In 1839, when photographs were seen for the first time, they were regarded with a sense of wonder. However, this amazement was soon tempered by disappointment. How could a process that captured the forms of nature with such exquisite detail, fail so dismally to record its colors? The search for a practical process of color photography soon became photography’s “Holy Grail”. Yet, while scientists, businessmen and experimenters grappled with the problem, the public became impatient. Photographers, eager to give their customers what they wanted, soon took the matter into their own hands - literally and began to add color to their monochrome images. In the right, skilled hands, effects of great subtlety and beauty could be achieved. Even at it’s very best, however, hand-coloring remained an arbitrary and ultimately unsatisfactory solution. What was desired was a purely photographic process that would transform photography from being, in W.H.F. Talbot’s famous phrase, “The Pencil of Nature” to “The Paintbrush of Nature”.
However, before color could be faithfully reproduced, the nature of light had first to be clearly understood. The scientific investigation of light and color had begun in the seventeenth century when Sir Isaac Newton famously split sunlight using a prism to show that it was actually a combination of the seven colors of the spectrum. Nearly 200 years later, in 1861, James Clerk Maxwell, conducted an experiment to prove that all colors can be reproduced through mixing red, green and blue light. Maxwell made three separate magic lantern-slides of a piece of tartan ribbon, through red, green and blue filters. These slides were then projected through the same filters using three separate magic lanterns. When the three images were carefully superimposed, they combined to produce a single colored image, which was a recognizable reproduction of the original subject. Known as additive color synthesis, this principle was to form the basis of the Autochrome process.
However, while the fundamental theory may have been understood, a practical method of color photography remained elusive. Several pioneers did succeed in making color photographs but their processes were complex, impractical and not commercially viable. Despite its theoretical importance, their work was to be of limited practical value because the photographic emulsions of the time were limited in their color sensitivity. It was not until the end of the nineteenth century that the first so-called “panchromatic” plates, sensitive to all colors, were produced. Now, at last, the way lay clear for the invention of the first practicable method of color photography - the Autochrome process, invented in France by Augusté and Louis Lumiére.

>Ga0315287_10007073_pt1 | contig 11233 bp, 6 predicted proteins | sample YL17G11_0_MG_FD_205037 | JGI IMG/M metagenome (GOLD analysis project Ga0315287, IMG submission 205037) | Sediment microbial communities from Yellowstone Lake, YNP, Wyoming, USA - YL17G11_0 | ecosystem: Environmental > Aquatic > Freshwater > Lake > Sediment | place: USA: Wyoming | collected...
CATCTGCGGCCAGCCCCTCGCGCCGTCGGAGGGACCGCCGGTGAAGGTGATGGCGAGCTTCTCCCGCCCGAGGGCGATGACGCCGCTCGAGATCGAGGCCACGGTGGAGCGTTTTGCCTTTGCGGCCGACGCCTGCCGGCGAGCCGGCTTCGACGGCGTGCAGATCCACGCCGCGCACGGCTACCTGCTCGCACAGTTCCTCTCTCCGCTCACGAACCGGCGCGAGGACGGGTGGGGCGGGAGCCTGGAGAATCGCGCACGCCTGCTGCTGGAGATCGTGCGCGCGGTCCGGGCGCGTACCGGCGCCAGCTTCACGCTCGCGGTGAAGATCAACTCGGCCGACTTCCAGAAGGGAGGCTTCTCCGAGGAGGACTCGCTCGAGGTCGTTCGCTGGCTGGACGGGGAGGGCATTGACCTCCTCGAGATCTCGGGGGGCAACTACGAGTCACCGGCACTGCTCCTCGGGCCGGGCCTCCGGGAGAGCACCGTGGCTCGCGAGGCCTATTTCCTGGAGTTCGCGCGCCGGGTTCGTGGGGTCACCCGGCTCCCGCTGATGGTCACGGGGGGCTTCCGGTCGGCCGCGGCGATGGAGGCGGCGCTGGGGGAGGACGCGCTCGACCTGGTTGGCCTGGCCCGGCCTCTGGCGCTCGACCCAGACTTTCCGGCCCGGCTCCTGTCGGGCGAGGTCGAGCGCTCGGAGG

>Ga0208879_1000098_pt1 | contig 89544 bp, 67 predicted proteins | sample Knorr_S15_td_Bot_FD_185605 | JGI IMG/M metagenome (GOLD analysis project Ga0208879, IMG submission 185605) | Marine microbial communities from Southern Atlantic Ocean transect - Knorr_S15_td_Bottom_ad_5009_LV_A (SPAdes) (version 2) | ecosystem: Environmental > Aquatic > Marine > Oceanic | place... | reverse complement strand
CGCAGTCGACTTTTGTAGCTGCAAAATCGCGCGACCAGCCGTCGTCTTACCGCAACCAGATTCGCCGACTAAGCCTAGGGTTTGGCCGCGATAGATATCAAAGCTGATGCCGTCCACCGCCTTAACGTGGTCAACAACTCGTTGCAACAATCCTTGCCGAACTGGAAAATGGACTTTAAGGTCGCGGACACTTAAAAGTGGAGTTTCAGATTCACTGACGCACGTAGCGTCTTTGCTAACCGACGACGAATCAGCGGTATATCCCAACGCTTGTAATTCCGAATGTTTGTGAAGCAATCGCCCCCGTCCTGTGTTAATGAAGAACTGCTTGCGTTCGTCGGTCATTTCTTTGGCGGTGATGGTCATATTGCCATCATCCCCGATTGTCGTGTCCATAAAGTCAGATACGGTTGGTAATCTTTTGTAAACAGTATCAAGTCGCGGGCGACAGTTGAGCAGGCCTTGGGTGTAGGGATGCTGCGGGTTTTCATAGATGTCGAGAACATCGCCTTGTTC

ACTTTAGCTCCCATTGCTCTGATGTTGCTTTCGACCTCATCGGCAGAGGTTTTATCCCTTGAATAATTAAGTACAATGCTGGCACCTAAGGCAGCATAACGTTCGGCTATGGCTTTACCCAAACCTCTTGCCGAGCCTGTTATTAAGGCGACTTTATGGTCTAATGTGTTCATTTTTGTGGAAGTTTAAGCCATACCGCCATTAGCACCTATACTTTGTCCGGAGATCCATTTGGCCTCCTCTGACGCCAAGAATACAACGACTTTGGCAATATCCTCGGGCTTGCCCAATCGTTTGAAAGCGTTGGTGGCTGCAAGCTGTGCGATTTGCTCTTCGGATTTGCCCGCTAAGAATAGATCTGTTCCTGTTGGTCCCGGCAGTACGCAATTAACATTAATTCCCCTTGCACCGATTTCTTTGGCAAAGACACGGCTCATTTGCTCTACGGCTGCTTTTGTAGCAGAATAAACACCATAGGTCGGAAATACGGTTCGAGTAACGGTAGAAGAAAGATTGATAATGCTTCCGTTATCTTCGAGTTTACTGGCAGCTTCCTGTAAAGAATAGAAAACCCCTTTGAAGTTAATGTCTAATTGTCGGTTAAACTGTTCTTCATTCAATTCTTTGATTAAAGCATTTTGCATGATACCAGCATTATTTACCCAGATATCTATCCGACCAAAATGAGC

The Lumiére brothers are best known as film pioneers with their invention of the cinématographe in 1895. However, they had also been experimenting with color photography for several years. In 1904, they presented the results of their work to the French Académie des Sciences. Three years later they had perfected their process and had begun the commercial manufacture of Autochrome plates. On 10 June 1907, the first public demonstration of their process took place at the offices of the French newspaper L‘Illustration. The event was a triumph.
News of the discovery spread quickly and critical response was rapturous. Upon seeing his first Autochrome, for example, the eminent photographer, Alfred Stieglitz could scarcely contain his enthusiasm: “The possibilities of the process seem to be unlimited and soon the world will be color-mad, and Lumiére will be responsible”.
The manufacture of Autochrome plates, undertaken at the Lumiére factory in Lyon, was a complex industrial process. First, transparent starch grains were passed through a series of sieves to isolate grains between ten and fifteen microns (thousandths of a millimeter) in diameter. Many different types of starch were tried, but the humble potato was found to